Two years of Google’s analytics tool

As Google Analytics celebrates its second birthday, Google’s European Head of Web Analytics Brian Clifton answers questions and looks at the future of web analytics.

You are reading: Two years of Google’s analytics tool

Google’s free web analytics tool, Google Analytics, was launched two years ago tomorrow, and E-consultancy has taken a look at its impact and what is planned for the future, talking to Google’s European Head of Web Analytics Brian Clifton.

Uptake of Google Analytics
A rough estimate puts the number of sites using the reporting tool at around 1m, though Google hasn’t revealed the exact numbers.

The software has overcome initial scepticism by promoting the benefits of web analytics to a much wider audience, and has helped Google to justify AdWords spending to its clients.

According to Clifton:
“Analytics products and tools have been around for ten years now – ironically, longer than Google. It was really a niche market until we came along and released a free product. Information was held in the hands of a very few people.

“One of our key mantras is to democratise data and make it much more accessible to everyone within an organisation. Spreading that love and spreading that data is a good thing.”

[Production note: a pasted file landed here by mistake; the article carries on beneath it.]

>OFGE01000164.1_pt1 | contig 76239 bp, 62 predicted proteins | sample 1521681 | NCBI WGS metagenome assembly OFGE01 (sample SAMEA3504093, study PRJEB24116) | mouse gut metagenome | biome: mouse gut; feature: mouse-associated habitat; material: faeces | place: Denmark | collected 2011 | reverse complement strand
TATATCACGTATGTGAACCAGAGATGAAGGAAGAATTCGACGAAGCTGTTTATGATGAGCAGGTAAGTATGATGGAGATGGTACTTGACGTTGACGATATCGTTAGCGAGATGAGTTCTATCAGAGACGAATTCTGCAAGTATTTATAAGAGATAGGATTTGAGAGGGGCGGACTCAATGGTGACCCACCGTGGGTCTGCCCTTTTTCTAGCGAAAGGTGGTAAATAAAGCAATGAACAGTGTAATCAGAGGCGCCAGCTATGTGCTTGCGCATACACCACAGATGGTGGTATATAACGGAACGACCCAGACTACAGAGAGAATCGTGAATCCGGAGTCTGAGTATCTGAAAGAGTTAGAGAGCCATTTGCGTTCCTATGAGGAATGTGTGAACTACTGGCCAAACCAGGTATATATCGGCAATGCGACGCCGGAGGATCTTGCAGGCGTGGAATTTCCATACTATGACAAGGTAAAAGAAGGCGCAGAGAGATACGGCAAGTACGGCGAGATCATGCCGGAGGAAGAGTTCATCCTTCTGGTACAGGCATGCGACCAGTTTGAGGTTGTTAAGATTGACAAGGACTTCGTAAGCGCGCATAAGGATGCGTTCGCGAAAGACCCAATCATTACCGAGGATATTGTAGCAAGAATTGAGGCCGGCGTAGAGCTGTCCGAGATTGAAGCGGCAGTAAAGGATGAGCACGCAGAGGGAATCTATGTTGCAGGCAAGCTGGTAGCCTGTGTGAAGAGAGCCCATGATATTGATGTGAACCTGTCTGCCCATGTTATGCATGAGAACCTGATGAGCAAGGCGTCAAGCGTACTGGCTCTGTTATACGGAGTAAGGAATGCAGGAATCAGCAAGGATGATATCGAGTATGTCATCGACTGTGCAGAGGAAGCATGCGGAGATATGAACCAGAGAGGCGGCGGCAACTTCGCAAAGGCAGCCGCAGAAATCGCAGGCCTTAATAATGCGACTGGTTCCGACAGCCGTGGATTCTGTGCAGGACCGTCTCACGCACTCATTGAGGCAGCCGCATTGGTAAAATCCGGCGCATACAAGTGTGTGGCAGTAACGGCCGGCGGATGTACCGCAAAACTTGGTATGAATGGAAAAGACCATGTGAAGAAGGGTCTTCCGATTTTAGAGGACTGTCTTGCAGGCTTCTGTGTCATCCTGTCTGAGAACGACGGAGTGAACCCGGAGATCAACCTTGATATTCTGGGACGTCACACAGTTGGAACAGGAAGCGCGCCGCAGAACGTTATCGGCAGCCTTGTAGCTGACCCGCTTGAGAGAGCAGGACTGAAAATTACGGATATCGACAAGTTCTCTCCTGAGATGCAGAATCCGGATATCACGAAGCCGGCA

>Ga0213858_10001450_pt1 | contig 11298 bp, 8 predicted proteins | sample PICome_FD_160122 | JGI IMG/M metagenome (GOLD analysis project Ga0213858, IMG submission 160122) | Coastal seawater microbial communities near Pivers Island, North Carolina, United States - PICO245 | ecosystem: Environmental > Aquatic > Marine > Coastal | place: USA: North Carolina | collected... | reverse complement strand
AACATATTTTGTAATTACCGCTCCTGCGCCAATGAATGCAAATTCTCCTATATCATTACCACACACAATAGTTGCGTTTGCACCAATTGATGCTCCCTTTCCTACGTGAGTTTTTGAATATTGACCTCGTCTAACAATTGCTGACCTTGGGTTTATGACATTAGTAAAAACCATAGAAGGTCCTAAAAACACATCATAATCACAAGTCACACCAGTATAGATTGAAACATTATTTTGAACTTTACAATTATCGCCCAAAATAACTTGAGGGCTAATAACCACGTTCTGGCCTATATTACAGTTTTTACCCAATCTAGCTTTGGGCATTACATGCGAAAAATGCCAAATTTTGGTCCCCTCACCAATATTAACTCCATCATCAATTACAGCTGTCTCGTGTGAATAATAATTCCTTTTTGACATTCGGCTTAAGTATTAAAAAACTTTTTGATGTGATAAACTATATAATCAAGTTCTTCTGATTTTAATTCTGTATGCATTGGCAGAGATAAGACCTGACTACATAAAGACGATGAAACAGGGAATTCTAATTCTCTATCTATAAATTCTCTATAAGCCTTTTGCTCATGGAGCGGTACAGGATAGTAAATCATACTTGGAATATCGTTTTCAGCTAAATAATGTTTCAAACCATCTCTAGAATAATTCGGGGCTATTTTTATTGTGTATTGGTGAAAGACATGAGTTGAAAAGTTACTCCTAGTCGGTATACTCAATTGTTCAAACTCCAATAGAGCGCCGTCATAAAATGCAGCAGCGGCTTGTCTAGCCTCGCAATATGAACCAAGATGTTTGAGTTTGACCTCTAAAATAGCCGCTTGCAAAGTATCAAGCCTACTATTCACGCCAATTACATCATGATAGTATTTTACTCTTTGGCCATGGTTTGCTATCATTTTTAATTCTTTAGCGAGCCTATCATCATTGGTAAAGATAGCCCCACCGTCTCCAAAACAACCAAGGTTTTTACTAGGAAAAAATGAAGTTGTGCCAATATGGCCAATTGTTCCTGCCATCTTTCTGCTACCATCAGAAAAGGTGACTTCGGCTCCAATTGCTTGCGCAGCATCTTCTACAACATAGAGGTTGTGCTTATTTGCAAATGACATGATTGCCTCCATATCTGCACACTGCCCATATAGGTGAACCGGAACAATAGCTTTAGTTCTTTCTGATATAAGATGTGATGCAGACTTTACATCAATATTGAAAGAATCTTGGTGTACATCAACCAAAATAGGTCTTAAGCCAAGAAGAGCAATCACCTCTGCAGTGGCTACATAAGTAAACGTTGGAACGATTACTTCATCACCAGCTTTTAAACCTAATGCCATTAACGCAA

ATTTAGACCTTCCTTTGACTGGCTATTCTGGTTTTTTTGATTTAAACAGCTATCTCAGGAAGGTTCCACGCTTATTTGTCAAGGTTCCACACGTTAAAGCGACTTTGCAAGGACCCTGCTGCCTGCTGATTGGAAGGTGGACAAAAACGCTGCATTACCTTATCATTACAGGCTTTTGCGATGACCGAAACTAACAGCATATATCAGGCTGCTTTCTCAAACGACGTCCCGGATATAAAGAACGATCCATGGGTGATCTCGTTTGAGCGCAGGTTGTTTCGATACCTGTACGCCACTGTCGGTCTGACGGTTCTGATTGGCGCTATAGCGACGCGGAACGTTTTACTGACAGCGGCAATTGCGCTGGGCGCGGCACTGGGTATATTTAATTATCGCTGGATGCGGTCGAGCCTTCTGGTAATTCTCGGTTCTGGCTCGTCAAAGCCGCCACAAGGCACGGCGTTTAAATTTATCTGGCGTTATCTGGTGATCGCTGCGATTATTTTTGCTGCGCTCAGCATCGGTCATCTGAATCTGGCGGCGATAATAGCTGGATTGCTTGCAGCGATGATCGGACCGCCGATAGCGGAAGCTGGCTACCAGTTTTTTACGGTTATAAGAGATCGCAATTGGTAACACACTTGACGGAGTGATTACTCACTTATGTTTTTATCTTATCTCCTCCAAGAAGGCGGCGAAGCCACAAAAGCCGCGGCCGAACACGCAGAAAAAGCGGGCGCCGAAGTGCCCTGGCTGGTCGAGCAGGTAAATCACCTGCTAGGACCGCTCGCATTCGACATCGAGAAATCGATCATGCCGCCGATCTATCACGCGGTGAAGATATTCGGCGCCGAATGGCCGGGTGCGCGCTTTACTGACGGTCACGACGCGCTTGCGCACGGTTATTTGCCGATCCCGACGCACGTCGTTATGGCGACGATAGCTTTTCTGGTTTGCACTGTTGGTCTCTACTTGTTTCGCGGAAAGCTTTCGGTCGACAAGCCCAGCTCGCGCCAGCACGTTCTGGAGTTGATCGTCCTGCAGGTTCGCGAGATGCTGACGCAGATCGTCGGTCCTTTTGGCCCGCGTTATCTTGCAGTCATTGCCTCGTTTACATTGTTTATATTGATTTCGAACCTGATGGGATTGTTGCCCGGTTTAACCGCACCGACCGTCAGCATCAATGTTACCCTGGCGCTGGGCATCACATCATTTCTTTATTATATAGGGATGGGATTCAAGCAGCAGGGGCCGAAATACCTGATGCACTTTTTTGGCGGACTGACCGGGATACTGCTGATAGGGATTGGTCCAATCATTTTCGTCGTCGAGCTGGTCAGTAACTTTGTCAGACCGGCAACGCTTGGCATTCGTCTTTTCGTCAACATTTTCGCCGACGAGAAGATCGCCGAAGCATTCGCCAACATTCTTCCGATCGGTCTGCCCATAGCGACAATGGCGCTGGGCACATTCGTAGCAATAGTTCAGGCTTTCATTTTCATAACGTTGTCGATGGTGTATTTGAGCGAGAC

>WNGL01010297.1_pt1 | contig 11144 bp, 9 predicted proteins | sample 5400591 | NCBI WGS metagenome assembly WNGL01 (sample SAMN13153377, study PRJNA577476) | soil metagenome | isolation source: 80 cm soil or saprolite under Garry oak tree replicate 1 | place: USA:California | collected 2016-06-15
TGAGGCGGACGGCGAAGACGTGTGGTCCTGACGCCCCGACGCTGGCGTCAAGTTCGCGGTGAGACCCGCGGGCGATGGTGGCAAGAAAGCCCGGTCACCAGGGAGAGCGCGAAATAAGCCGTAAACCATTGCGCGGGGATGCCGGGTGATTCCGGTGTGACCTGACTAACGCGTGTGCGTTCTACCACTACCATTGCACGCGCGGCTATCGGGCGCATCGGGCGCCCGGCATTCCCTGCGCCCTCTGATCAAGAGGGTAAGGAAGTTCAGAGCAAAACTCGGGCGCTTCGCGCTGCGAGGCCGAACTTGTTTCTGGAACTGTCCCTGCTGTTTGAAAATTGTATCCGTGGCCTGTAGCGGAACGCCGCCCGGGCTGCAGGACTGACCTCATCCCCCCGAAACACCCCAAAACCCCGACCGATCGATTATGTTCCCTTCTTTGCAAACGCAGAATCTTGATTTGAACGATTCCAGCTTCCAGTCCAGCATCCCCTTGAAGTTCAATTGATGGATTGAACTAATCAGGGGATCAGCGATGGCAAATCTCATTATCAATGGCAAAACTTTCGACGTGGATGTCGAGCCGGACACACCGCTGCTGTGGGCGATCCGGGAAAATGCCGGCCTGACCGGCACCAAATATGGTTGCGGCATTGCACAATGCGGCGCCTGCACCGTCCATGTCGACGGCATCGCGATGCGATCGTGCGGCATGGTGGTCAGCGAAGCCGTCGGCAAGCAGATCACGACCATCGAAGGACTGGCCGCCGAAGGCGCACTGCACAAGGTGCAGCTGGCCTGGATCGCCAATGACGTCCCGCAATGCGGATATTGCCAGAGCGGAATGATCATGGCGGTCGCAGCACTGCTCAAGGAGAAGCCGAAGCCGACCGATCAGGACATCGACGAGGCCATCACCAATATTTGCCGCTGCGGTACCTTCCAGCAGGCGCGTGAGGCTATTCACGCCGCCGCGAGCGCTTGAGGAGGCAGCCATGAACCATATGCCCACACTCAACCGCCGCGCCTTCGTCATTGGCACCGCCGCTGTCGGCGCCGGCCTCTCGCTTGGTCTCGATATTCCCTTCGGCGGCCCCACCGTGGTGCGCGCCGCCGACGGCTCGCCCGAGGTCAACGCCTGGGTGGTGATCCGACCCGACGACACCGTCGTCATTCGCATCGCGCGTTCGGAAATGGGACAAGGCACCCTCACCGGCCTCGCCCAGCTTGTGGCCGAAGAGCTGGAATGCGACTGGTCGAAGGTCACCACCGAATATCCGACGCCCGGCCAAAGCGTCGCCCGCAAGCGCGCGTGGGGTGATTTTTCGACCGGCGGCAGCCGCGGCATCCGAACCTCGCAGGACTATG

Who uses it?
According to web analytics author Eric T Peterson, around 6% of Fortune 1000 companies are using the free analytics tool, often alongside more expensive alternatives.

Data privacy
Some companies have expressed concerns over the amount of data Google controls, such as the numbers of AdWords conversions for websites using its analytics tool.

Clifton says that users’ data is secure:
“I understand why people have fears – it is a lot of data going to one entity. But as with all our data, we take extreme precautions to make sure it is secure and private and only accessed with the permission of the client. It is sensitive data – we appreciate that, and so are Adwords data and we had to take care with it.”

Reporting delays
There is often a 3 or 4 hour delay before Google Analytics reports an event, while other analytics tools offer real time reporting, but Clifton says this is not a priority for Google:
“Usually, the marketing or content creation department meets on a Monday morning and decides what will happen that week.”

“While it’s a nice feature to have real time reporting, it’s resource intensive and I don’t see many people using that data in a real-time way.”

The future
With many websites still not using any reporting tools at all; there is still plenty of room for Google to expand the number of users of its software, though it will soon face competition from Microsoft’s free analytics software, currently called Project Gatineau.


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